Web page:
Krav Maga, in Sickness and in Health

Sooner or later we all have a day where we feel under the weather, not 100%, or even, that dreaded word; sick. Sooner or later most of us (who are we kidding, all of us) have an injury that sidelines us for a while. The question that then pops up into our mind is; can we train?

Pain, what can you do?

Most doctors will simply say, take it easy until you feel better. I can't stand that answer. I have seen so many good students destroyed by that answer. They take it easy, then they get used to the easy and they never come back. With all due respect, this is a mistake!. Martial artists take a different approach.

The first step is to evaluate how bad your situation is; do you really need a break or do you need to just slow down a bit or adjust your training?

Years ago Itay Gil related to me this message from his Kick Boxing instructor back in Texas, a fellow known as Ben Mai; "If your right leg hurts, you come and train with your left leg. If your left leg hurts, you train with your right. If both legs hurt you train with your hands. If both hands and legs hurt you show up and watch the training. But you do not stay home."

This helped make Itay Gil the warrior he is, and the uncompromising trainer that he is. Do not look for an easy time when training with him. At Israeli Krav International (IKI) we are not looking for an easy time.

What if you are totally side lined? Then train your mind. Bruce Lee wrote the foundation of his classic Tao of Jeet Kune Do while sidelined with a painful back injury. Other martial artists used the time to probe deeper into their training and evaluate their approach. Whatever you do you don't take a total break, for this is a dangerous and perilous path from which many warriors do not return.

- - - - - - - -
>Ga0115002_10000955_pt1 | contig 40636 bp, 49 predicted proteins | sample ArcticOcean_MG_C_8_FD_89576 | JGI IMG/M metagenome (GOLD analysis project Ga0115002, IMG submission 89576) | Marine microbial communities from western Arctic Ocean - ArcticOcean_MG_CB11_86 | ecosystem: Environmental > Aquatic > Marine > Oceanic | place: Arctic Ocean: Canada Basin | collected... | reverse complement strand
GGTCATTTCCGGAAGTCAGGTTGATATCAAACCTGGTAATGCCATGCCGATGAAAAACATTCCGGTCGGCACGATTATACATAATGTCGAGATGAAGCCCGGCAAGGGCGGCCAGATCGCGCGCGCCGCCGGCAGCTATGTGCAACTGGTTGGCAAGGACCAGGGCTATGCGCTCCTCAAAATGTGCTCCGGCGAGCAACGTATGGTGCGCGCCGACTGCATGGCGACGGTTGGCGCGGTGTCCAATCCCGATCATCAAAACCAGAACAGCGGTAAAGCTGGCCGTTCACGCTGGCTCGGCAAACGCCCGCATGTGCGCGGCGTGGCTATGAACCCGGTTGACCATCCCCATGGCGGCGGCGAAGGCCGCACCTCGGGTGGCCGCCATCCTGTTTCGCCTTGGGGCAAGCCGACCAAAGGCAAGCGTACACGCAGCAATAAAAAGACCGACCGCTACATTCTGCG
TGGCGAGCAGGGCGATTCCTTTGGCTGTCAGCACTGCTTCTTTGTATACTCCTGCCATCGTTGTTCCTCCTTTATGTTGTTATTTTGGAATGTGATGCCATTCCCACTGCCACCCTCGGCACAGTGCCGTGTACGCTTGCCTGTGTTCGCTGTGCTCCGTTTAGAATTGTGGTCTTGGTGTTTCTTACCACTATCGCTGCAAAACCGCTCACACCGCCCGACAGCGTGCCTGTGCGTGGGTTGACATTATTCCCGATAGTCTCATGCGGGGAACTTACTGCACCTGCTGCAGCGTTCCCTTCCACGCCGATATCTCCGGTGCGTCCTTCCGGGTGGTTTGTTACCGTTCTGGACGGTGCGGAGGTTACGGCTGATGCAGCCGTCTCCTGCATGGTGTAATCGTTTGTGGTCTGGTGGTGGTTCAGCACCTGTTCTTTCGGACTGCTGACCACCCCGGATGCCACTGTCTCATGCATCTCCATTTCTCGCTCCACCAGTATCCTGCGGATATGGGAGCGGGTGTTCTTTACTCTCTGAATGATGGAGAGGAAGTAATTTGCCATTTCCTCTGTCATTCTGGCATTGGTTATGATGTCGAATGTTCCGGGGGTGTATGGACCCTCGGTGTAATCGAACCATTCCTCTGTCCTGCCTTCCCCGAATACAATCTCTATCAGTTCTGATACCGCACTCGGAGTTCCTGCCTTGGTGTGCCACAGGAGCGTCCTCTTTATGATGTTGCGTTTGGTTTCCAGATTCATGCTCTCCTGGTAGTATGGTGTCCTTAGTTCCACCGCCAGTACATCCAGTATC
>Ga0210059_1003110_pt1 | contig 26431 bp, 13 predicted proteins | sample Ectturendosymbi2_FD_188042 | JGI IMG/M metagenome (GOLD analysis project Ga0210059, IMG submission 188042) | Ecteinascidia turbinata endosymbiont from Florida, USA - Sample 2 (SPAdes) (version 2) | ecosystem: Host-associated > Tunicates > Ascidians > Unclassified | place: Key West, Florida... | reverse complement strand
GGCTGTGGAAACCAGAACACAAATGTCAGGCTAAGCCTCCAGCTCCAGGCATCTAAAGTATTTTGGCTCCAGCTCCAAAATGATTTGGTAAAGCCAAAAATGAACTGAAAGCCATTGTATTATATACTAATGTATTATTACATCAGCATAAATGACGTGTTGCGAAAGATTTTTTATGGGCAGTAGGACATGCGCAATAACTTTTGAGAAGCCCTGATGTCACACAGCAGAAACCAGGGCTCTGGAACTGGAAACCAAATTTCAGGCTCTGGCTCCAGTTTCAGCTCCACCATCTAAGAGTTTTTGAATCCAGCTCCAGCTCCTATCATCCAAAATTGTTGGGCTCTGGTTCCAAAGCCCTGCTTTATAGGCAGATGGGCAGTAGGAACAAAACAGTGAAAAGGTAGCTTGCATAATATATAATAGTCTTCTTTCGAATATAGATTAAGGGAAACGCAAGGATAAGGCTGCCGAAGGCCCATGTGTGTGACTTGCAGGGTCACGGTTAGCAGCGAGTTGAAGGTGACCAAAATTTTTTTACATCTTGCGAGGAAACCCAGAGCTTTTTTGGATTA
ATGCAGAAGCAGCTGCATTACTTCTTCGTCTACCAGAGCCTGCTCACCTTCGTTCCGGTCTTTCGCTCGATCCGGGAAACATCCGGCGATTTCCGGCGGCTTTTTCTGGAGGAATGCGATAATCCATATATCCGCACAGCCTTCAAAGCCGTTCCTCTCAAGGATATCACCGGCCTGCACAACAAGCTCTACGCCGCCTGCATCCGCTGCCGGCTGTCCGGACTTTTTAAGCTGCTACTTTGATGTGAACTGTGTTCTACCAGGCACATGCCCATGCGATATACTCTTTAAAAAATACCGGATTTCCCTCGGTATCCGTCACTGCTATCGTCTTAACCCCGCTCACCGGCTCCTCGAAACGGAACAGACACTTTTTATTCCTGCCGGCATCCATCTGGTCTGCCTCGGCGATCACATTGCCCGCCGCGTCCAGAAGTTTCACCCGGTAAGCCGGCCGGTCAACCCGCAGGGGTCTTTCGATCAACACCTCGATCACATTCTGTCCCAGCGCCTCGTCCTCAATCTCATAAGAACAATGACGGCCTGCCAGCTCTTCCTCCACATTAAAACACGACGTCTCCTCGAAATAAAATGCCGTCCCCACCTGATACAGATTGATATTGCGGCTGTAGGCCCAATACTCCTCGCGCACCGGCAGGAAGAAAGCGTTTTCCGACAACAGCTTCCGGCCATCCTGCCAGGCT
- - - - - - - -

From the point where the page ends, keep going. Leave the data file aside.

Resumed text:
How do you know what to do? How do you know when it is time to just kick up your feet and watch TV for a day (or a good martial arts movie)? As Mr. Miyagi in the Karate Kid would say; that answer come when you have full respect for self. Be honest with yourself, do not look for excuses.

Look yourself in the mirror and ask, What can I do today to advance my training? Maybe this is a good time to read that martial arts book you have been meaning to read, maybe this is a time to look at your video clips or go over your training notes. Surely there is something you can do. And if things are so bad that you really need to rest, do so without guilt, our bodies have a voice too. Coming back from an injury or sickness too soon is also a problem. We want to be healthy as soon as possible. So give yourself the time you need, just be honest with yourself.

Just as in a fight, it is all a matter of proper evaluation and timing. When to fight and when not to fight? How hard to hit?

Daniel San: But how do I know when to fight and when not to fight?

Miyagi Sensei: When have full respect for self, full respect for other, that answer comes.

Respect yourself, respect your body, and that answer will come.

About the author,

Moshe Katz